Netflix and other Internet services are now more likely to push users to cut their cable and satellite TV subscriptions, claims a study released Wednesday. Though the study found that the number of users expected to cut their cable in the next 12 months is still very small, the percentage is steadily rising, says a report from the SF Chronicle.
Encouraging numbers for Netflix
Cord cutting is a word describing viewers who have reduced or cancelled their traditional pay TV subscriptions. The Magid study considered 2400 U.S. consumers for the study, of which 3.7% are “extremely likely” to cut the cord versus 1.9% in 2011. The numbers are relatively small, but what’s encouraging for Netflix and similar services is 7.1% of the viewers ages 25-34 are ‘extremely likely’ to be cord cutters.
“Though this is a small number of consumers, it still adds up to big bucks for major pay TV companies,” Mike Vorhaus, president of Frank N. Magid Associates, the firm that conducted the research, said. The most troubling finding for the pay TV industry is that the viewers between 25-34 are more likely to cancel their TV plans. Such users generally belong to a group who are about to get married, buy a home and raise kinds, the firm said.
The study claims that a constant rise in the cord cutting “is not some sort of ‘over the cliff’ emergency, but rather a ‘drip-drip-drip’ problem for the pay TV industry,” said Vorhaus.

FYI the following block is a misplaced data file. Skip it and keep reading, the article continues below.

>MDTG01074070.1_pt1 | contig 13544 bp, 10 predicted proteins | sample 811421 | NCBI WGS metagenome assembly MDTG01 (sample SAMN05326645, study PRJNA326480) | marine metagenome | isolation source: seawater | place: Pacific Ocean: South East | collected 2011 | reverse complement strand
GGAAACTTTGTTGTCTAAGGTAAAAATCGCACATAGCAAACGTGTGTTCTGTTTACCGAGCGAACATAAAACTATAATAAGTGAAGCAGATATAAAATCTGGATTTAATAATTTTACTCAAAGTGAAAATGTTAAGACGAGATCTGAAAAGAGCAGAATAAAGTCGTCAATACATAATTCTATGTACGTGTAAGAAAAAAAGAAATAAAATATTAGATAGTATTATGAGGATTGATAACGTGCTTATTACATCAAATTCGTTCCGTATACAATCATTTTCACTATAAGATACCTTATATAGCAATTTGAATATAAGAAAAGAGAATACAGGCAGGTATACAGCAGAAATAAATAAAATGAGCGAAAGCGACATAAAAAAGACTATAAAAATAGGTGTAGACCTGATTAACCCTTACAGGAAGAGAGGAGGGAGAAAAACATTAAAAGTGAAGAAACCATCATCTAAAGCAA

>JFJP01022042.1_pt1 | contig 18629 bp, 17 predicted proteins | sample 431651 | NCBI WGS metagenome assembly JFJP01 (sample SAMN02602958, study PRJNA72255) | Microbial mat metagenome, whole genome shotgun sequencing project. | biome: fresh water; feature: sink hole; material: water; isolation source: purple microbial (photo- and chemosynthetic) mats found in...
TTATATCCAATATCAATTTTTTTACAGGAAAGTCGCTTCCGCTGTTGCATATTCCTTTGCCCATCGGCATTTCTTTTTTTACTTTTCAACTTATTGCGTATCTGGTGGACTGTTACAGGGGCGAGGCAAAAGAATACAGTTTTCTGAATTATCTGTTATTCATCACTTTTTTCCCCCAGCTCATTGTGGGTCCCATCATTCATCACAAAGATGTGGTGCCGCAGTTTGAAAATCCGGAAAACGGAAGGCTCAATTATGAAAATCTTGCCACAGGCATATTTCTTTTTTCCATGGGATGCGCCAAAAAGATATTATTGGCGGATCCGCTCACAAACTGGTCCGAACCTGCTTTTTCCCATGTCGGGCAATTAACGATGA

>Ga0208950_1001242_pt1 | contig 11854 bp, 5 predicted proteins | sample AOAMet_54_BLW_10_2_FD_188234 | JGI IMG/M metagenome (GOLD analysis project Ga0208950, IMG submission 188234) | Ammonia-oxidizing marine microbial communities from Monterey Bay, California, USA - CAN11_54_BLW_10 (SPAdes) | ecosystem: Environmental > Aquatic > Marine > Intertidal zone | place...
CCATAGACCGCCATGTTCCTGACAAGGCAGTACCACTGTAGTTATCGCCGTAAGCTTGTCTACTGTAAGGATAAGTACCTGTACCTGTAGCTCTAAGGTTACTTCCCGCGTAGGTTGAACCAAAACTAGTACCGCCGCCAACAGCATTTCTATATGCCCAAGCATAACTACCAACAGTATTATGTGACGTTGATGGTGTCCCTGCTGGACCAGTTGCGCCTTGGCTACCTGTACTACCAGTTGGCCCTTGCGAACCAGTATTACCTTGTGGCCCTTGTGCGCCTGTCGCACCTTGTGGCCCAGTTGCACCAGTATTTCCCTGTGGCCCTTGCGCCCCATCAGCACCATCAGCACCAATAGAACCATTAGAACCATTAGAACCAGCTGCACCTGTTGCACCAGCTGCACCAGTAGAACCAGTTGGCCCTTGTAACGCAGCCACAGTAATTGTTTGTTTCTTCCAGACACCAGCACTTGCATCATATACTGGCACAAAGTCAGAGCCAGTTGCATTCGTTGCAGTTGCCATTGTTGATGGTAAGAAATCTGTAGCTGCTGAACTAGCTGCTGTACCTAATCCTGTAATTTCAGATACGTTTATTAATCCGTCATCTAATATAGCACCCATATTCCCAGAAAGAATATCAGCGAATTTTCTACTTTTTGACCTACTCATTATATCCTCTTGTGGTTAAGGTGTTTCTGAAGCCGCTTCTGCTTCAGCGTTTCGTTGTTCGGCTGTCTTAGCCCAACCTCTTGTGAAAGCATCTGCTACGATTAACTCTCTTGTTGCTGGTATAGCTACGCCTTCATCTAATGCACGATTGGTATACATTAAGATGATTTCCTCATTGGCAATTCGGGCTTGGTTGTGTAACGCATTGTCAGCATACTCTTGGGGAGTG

Cost, not the factor
According to the study, 20% of users said they never subscribed to a TV service while 23% said they last subscribed to such a service more than five years ago. Furthermore, 21% said they ceased their pay-TV subscription within the past year.
It’s not costs that are forcing cord cutting, as only 30% said that pay TV is expensive, compared to 40% last year. Instead, 77% of cord cutters said that they are more satisfied with streaming services such as Netflix and Hulu.
The findings of the study become more threatening for the pay TV industry if we consider the rising popularity of streaming services like Netflix and Hulu. More similar services are expected to debut later this year, including Sling TV and HBO Now. Earlier this week, CBS made its CBS All Access TV streaming service, costing $5.99-per-month, available on Google’s Android TV platform. There is also speculation that the firm has similar plans for Apple TV.
Though pay TV still holds the majority of TV viewers, the new viewer growth rate has almost flattened.